The study of institutions begins in the sociological inquiries of Max Weber, Emile Durkheim, and Thorstein Veblen. The overlay between social theory, institutions and argumentation is a project of substantial scope. Perhaps, the best place to begin is in the concepts of an interdisciplinary discussion among sociologists, economists, psychologists, and other researchers: New Institutional Theory. New Institutional Theory was developed as a counter to rationalist, positivists who in the 1950s held sway in economics by predicating all human decisions on maximizing utility calculations. Humans do not perfectly reason to self interest; rather, limits of knowledge, time and trust necessary involve all actors in fallible thinking within a domain of “bounded rationality” (Fligstein 1991). From a rationalist, utilitarian orientation, human activities were to be understood as the products of thinking machines who assess situations, calculate costs and benefits, and then form contracts that optimize self-interest. The strong form of economic theory held that market is the example par excellence; but in the end all reasoned human behavior is held to be reducible to pragmatic assessments of utility.

New Institutional Theorists countered this premise with the counter-assumption that while humans did indeed calculate utility, this calculation was bounded by a preference for stable, predictable and ordered relationships that could provide an embedded context within which reasonable decisions could be reasoned through (Friedland and Alford 1991; Meyer and Rowan 1991). In this view, social actors can reach reasonable decisions and reach agreement because their training, identity, and allegiance within a field creates a partnership that transcends particular utility calculations and contractual arrangements. While it may be rational to maximize self-interest moment by moment, over time it is more trustworthy to engage with partners who subscribe to common standards of reasonable conduct. Thus, firms that conduct similar business, with similar resources, processes and knowledge needs imitate and come to resemble one another. Institutional logics are the rules that are consensually held by those who are members of a profession. Professionals learn behavior and speak a language that addresses peers and publics in powerful ways.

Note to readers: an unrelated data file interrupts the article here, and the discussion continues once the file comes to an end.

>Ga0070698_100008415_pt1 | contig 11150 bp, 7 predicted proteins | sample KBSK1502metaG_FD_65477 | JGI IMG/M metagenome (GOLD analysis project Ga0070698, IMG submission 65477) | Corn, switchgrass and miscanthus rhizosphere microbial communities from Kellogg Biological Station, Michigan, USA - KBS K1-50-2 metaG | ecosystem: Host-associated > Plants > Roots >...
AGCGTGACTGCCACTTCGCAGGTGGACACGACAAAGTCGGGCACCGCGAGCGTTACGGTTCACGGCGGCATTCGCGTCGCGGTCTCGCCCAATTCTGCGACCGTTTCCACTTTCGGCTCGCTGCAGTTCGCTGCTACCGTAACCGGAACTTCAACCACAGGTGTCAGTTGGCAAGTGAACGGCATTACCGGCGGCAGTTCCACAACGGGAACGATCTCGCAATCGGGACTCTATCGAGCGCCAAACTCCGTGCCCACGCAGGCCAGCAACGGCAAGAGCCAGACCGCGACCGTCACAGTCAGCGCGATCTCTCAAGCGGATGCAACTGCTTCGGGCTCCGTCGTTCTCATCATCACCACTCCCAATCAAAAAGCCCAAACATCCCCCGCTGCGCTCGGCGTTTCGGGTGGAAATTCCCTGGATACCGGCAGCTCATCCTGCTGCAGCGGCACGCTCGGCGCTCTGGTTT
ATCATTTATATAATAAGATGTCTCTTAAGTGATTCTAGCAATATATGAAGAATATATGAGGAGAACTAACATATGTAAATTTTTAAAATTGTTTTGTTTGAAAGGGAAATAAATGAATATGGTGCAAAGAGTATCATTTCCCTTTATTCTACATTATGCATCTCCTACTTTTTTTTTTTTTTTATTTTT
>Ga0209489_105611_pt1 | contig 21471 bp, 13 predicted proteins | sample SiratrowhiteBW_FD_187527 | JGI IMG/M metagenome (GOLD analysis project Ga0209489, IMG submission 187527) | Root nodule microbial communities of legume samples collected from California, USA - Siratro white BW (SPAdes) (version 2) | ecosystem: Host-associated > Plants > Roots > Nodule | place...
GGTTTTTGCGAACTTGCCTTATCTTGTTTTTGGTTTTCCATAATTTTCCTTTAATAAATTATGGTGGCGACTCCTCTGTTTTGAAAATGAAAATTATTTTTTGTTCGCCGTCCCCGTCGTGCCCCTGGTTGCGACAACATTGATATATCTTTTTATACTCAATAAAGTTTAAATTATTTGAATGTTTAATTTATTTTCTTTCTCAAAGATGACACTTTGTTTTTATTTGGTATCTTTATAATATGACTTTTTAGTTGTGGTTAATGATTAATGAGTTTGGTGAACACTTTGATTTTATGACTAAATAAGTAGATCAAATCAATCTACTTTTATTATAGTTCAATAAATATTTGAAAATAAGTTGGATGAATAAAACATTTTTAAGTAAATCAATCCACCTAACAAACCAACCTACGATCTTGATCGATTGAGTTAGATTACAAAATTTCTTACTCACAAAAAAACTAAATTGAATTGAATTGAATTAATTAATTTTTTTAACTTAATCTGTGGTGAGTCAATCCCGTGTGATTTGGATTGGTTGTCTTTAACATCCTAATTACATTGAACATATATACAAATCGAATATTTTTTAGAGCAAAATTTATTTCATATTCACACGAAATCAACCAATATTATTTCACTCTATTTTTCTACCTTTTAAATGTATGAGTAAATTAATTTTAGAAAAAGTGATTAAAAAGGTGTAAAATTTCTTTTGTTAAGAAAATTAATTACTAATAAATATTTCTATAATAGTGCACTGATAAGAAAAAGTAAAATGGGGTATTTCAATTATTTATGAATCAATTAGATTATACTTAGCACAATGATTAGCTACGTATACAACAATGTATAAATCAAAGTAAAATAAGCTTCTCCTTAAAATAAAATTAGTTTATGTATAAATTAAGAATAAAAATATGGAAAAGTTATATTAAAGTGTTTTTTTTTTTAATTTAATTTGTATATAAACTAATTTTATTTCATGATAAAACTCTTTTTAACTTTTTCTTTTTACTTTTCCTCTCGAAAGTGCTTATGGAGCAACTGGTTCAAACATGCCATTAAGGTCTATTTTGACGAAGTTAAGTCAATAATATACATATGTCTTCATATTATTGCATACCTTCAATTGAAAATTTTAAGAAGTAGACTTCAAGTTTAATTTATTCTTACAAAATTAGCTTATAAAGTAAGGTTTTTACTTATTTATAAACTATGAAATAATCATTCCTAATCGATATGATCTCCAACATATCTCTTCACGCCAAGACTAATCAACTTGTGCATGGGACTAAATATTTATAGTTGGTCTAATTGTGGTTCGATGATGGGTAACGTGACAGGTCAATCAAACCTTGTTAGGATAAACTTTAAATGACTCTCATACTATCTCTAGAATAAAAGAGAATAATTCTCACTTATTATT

Communicative argumentation—within institutional boundaries—is reducible neither to interactions which are regulated by conversational norms nor to the obligations of achieving effects on opinion through persuasive exchange. Rather, what counts as reasonable thinking and valid judgment is grounded in the logic of the institution. Simon (1986) calls this condition ‘bounded rationality’ where due to limits of time and information humans make judgments from a set of givens.

The judgment that certain behavior is ‘rational’ or ‘reasonable’ can be reached only by viewing the behavior in the context of a set of premises or ‘givens.’ These givens include the situation in which the behavior takes place, the goals it is aimed at realizing, and the computational means available for determining how the goals can be attained. (p. 210)

Thus, institutional logics are “both material and symbolic—they provide the formal and informal rules of action, interaction, and interpretation that guide and constrain decision makers in accomplishing the organization’s tasks and in obtaining social status, credits, penalties, and rewards in the process” (Thorton and Ocasio 1999, p. 804).

The institutional logics of any given field are typically a mixed-bag of “givens.” As North (1991) observes, institutions “consist of both informal constraints (sanctions, taboos, customs, traditions, and codes of conduct), and formal rules (constitutions, laws, property rights)” that develop over time (p. 97). Actors within firms or organizations that subscribe to an institutional field, such as a group of clinicians who are part of the field of medicine, learn to follow valid procedures and what counts as valid evidence, inference and judgment within the institution. Institutional actors are trained in state of the art practices by reading cases, studying theory, mastering techniques, and observing the trial and errors, the performances, of fellows. According to Suddaby and Greenwood (2005) institutional “logics enable actors to make sense of their ambiguous world by prescribing and proscribing actions. Action re-enacts the institutional logic, making them durable” (p. 5). Thus, institutional logics provide the grounds to decide, justify, and offer persuasive reasons for decisions within a particular case and for adopting a general policy regarding practice.

The regulatory power of an institutional logic is structured into the legitimacy of organizational practices. Schuman (1995) explains: